Carlos Santana – Santana has a 40/39 BB/K ratio, but some think his selectiveness is keeping him from acting on hittable pitches. I think the issue is more about his extreme ground-ball rate (51 percent) and a very high 19 percent infield fly-ball rate. Once he gets in a groove and starts driving the ball like he did in 192 plate appearances last season (.207 ISO), he should reward those who bought low.

Kurt Suzuki – I’m quite surprised by Suzuki’s lack of production to this point in the season. His BABIP is .261, yet he is hitting plenty of line drives (20.7 percent) and not striking out much at all. Suzuki has always been an above-average contact hitter (87 percent career contact rate) and he doesn’t chase too many bad pitches. If he keeps hitting line drives, his AVG has to rise, right? Just don’t block the plate, Kurt.

Victor Martinez – Where’s the power V-Mart? It’s on the way. After battling some groin issues in April, V-Mart slugged .547 in May with three homers. Only twice in his career has he hit under 20 home runs as a full time major leaguer and he was basically out for most of the 2008 season with an injury. All of his peripherals look solid as usual.

Geovany Soto – After an ice-cold April, Soto missed time with a groin injury in May, but still managed to hit five doubles and one home run in 29 at-bats that month. He’s still hitting a good number of line-drives overall and his infield fly rate (16.2 percent) and HR/FB rate (eight percent) should both improve as he gets back into the groove of things. Don’t go crazy in buying low, but if the price is right, Soto is worth looking into.

Yorvit Torrealba – BABIP can do crazy things with a small sample size and it has done just that with Torrealba. Despite most of his rate stats (aside from BB/K) looking similar to his overall numbers the last couple of years, Torrealba is hitting only .217. You can at least partially blame a .233 BABIP for that. If he can maintain a line drive rate of 20-percent or better as he has for the last three seasons — his current line-drive rate is 24 percent — then the AVG should rise to go along with an occasional home run.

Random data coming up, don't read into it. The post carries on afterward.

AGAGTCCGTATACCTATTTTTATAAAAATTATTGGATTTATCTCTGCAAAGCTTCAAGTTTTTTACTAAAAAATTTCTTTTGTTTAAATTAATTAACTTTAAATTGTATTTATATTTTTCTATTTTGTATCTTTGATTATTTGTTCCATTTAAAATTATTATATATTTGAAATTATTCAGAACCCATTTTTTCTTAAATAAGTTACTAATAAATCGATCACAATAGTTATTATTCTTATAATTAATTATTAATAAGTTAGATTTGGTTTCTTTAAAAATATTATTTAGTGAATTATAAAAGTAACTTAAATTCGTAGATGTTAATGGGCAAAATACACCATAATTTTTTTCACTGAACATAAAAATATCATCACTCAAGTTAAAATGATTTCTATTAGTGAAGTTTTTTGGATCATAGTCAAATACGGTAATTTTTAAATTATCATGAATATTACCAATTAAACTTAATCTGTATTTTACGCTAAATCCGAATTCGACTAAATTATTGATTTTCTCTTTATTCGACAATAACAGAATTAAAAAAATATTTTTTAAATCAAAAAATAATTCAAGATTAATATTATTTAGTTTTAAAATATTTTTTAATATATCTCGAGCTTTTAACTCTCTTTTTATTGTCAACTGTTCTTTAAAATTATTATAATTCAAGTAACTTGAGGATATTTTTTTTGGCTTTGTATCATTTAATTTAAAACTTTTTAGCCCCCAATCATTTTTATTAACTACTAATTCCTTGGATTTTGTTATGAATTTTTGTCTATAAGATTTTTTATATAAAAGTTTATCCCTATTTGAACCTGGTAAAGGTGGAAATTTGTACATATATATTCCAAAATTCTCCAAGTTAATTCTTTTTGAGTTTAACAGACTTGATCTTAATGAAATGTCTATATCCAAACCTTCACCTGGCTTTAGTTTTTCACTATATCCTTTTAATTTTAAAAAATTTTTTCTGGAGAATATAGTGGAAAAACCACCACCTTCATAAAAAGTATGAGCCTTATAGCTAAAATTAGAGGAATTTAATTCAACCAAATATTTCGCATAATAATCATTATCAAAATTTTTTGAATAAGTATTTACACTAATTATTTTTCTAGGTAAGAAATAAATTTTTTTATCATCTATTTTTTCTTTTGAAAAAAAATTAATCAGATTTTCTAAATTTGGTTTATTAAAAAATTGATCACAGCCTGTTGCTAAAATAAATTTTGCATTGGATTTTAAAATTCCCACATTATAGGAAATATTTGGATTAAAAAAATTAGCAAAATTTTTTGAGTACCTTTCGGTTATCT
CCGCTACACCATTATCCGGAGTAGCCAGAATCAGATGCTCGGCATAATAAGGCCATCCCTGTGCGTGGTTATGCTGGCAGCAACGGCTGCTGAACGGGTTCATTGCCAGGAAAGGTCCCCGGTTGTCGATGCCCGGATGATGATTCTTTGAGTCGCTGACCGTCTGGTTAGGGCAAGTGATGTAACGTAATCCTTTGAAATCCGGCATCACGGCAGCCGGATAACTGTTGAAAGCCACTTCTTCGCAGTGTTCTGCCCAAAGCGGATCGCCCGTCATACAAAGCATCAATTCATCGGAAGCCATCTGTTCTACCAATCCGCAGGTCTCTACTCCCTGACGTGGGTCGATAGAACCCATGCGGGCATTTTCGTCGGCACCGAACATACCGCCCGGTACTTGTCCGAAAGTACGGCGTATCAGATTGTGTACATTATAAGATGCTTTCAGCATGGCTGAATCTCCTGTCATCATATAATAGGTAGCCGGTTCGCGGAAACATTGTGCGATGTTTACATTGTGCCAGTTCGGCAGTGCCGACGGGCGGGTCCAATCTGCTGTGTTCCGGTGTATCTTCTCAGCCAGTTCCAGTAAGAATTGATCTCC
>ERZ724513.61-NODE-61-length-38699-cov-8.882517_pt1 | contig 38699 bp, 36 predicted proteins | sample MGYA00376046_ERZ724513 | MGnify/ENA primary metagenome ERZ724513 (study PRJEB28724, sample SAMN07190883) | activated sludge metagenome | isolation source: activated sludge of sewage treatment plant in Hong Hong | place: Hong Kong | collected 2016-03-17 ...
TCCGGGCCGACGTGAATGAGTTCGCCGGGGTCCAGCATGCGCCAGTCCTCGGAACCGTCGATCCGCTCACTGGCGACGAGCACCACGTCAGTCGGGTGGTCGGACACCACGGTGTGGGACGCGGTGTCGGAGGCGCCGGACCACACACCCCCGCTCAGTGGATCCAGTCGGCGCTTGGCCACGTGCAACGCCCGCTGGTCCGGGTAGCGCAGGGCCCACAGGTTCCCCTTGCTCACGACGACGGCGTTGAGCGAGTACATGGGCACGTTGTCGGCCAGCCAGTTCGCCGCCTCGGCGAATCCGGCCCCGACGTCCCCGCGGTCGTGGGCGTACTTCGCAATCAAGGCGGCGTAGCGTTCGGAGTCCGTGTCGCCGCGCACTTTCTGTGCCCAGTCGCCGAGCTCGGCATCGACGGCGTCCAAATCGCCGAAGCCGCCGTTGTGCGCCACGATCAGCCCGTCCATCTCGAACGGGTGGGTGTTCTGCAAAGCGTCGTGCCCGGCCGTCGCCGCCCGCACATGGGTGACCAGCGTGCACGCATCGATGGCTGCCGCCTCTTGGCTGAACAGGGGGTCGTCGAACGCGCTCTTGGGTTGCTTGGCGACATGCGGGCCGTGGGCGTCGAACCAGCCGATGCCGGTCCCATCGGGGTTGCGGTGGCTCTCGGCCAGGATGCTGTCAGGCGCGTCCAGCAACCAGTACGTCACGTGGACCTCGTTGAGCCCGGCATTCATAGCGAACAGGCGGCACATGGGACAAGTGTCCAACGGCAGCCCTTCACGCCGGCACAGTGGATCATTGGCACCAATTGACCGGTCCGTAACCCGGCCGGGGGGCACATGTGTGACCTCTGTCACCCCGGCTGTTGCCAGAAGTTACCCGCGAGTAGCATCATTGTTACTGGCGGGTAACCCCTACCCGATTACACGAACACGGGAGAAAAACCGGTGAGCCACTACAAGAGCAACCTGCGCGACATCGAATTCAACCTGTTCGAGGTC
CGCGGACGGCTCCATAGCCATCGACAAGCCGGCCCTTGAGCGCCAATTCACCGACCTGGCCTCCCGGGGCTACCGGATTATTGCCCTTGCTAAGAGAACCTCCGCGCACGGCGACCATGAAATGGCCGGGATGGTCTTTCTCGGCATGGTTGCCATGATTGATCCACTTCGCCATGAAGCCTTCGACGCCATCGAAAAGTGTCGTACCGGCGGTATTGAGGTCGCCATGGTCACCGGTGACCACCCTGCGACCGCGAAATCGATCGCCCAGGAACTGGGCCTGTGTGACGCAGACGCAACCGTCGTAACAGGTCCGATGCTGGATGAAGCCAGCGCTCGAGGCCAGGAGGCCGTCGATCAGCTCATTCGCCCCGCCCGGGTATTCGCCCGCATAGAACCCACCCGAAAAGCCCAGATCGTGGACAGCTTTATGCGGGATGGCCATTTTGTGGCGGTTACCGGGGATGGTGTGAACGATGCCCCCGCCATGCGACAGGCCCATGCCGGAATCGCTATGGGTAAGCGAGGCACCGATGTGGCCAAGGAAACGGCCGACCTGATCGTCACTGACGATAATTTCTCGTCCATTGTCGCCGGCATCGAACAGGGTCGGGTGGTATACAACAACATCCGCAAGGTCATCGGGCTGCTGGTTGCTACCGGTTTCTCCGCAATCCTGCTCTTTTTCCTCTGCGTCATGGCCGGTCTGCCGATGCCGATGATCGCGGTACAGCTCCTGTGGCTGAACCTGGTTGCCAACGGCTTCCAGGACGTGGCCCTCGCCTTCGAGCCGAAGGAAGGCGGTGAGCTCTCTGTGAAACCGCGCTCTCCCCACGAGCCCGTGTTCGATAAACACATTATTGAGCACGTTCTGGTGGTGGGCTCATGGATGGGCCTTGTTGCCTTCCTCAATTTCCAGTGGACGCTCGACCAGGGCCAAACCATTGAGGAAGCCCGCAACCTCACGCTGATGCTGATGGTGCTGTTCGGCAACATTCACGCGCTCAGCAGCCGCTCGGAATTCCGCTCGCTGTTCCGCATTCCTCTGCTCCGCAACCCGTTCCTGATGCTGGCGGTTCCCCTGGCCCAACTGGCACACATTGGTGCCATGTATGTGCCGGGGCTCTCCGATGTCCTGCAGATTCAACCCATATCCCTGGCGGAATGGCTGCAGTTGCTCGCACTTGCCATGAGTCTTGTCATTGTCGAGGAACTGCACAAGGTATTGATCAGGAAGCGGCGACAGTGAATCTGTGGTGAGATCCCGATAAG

Ryan Hanigan – I really, really, like Hanigan (for deep leagues). Over his last 376 regular season plate appearances, he has held a 22.5 percent line-drive rate, 92.5 percent contact rate and terrific 50/34 BB/K ratio. Despite great plate discipline and very good line-drive skills, Hanigan is only hitting .254 this season, but that is largely due to a .276 BABIP and small sample size of 114 at-bats. He’s a great guy to target in deep two-catcher leagues.

John Jaso – Despite not walking as much as he did last season, Jaso has done other things quite well. He still makes great contact and hits plenty of line drives when he does, but his .238 BABIP certainly doesn’t reflect it. I think his plate discipline numbers will improve as the season moves along and the AVG will follow. He could end up being a nice buy as a low-end catcher in deep leagues.

Josh Thole – For those deeeeep leaguers that could use any sort of upside in the AVG department, Thole might be a decent, albeit small, buy right now. Given his high contact/line-drive/ground-ball approach, Thole might see a rise in BABIP, which could raise his AVG to the .260 range when all is said and done. That being said, he’ll have to get going soon and earn back the playing time he’s losing to Ronny Paulino right now.


Brian McCann – Mr. Consistent is still…consistent.

Miguel Montero – I had Montero projected at .273/.338/.450 with 14 home runs. He has upped his walk rate to this point, but everything else seems in line, though he might hit a few more than 14 homers.